February 5, 2002 - Issue: Vol. 148, No. 7 — Daily Edition107th Congress (2001 - 2002) - 2nd Session
MASSACHUSETTS SECRETARY OF STATE JAMES JAJUGA'S ELOQUENT TRIBUTE TO HIS MOTHER
(Extensions of Remarks - February 05, 2002)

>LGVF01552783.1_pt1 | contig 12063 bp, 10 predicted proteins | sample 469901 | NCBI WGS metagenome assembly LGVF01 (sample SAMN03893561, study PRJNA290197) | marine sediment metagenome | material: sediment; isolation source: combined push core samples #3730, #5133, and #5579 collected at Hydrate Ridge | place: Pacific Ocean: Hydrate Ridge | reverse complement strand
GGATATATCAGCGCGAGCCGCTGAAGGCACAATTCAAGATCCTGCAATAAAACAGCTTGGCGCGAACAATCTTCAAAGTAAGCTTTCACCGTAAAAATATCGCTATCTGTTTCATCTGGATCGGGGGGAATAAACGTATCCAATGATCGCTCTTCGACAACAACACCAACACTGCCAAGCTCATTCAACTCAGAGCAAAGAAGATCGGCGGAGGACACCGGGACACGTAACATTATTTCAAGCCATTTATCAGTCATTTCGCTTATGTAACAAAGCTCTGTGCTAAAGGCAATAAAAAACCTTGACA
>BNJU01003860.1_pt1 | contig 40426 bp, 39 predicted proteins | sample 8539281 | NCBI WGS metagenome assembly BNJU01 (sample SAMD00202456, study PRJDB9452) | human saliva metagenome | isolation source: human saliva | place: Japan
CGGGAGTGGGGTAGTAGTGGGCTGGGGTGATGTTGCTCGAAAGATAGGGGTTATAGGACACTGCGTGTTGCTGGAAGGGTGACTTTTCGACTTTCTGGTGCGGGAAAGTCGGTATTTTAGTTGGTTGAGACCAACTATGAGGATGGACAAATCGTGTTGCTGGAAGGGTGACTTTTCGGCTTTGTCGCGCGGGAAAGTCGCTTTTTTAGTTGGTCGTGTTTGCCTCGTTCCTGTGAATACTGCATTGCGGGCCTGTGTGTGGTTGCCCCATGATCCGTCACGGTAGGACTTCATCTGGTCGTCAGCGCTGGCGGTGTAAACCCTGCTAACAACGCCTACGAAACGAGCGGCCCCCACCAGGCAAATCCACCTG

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[Extensions of Remarks] [Pages E83-E84] From the Congressional Record Online through the Government Publishing Office [www.gpo.gov] MASSACHUSETTS SECRETARY OF STATE JAMES JAJUGA'S ELOQUENT TRIBUTE TO HIS MOTHER ______ HON. MARTIN T. MEEHAN of massachusetts in the house of representatives Tuesday, February 5, 2002 Mr. MEEHAN. Mr. Speaker, I was saddened last week to learn of the death of Sophie Jajuga, the mother of my good friend James Jajuga, the Secretary of Public Safety for Massachusetts and a former State Senator. At the funeral service for his mother on February 5 at St. Lucy's Church in Methuen, Massachusetts, Secretary Jajuga delivered an eloquent tribute to his mother that deeply touched me and all others who were present. He described in vivid terms the lifelong love and support that Mrs. Jajuga gave to her family. Secretary Jajuga's beautiful eulogy to his mother should be of interest to all of us. I ask for unanimous consent to submit it to the record: Good morning, on behalf of my entire family, I want to thank you for attending this beautiful service here at St. Lucy's this morning, as well as for the many kindnesses you have extended to me and to both the Bednez and Jajuga families over the past few days. I would also like to thank Fr. Loscocco for his support and guidance during this difficult time and for celebrating today's mass, and Camille Peters for her beautiful voice and organ playing. I was asked by my family to share with you some thoughts about my mother, Sophie, and am both humbled and honored to do so with you now. In life we tend to take some things for granted. One of these things is that our mother will always be there for us, in good times and, especially, in bad times. No one shares a child's happiness, pain, or sorrow, more than his or her mother. No one understands more how a child is feeling-- really feeling deep down inside--than his or her mother. My mother, Sophie, was a wonderful mother to me and to my two sisters, Jane and Mary. We grew up in Haverhill and moved to Lawrence. Some of us took that move better than others, but that is a story for another day . . . A story I would like to share with you today that exemplifies the kind of person my mother was is this: When we were young children things would disappear from our house, ``things'' like clothes, dolls and toys, and, of course, my favorite jacket that I had only worn for a short period of time. Finally, mother told us that she had been sending our personal belongings to our relatives back in Poland because, in her own words ``they need them more than you do!'' When we came home from school or play, we never knew what would be missing next, and if we really valued something we knew we better find a very good hiding place to keep it safe from mother's reach. Mother called all of us ``Honey'' or ``Dear'' and when she did call us by name it was usually someone else's name. In fact, for a while there I really wasn't sure whether my name was ``Jimmy'', ``Stanley,'' or ``Eddie,'' because she called me all three names regularly! She continued to do this with the grandchildren and great-grandchildren as well. My mother loved us all--her children, her grandchildren, her great-grandchildren, her brothers, Stanley and Eddie, her sister, Helen, and her many dear friends. Sophie's love knew no bounds. She loved to laugh, and she especially loved to spend time with her grandchildren and her great- grandchildren. She used to play cards with the grandchildren, a variation of the game of poker called ``No Peek.'' A game where no one was supposed to look at the cards. But of course she would always peek. They'd call her on it all the time, but she would swear that she only saw one card, when they knew she had seen them all. But they always let her get away with it. I asked everyone in the family, including the grandchildren, what they felt were mother's strongest attributes. By unanimous proclamation they all agreed her greatest strengths were her kindness, her generosity, and her thoughtfulness. My mother never had a bad word to say about anybody. She was always there ready to help out whoever needed it. She did not--could not--say no to anyone, no matter what was asked of her and regardless of her own situation. She shared whatever she had with others unselfishly. She never asked for anything in return. She was a gentle woman. She went out of her way to show she cared, always putting family and friends first even before herself. Today, we say goodbye--for now--and though we are all deeply saddened by her untimely passing, we are comforted in our firm belief that she is in a better place, reunited with our father and with those members of our family who have gone before us. Ma, thank you for a lifetime of memories that we will cherish forever. Thank you for always being there for all of us. We love you, we miss you, and we all look forward to playing ``No Peek'' with you again someday. God bless you, Ma, and God bless you all. [[Page E84]] ____________________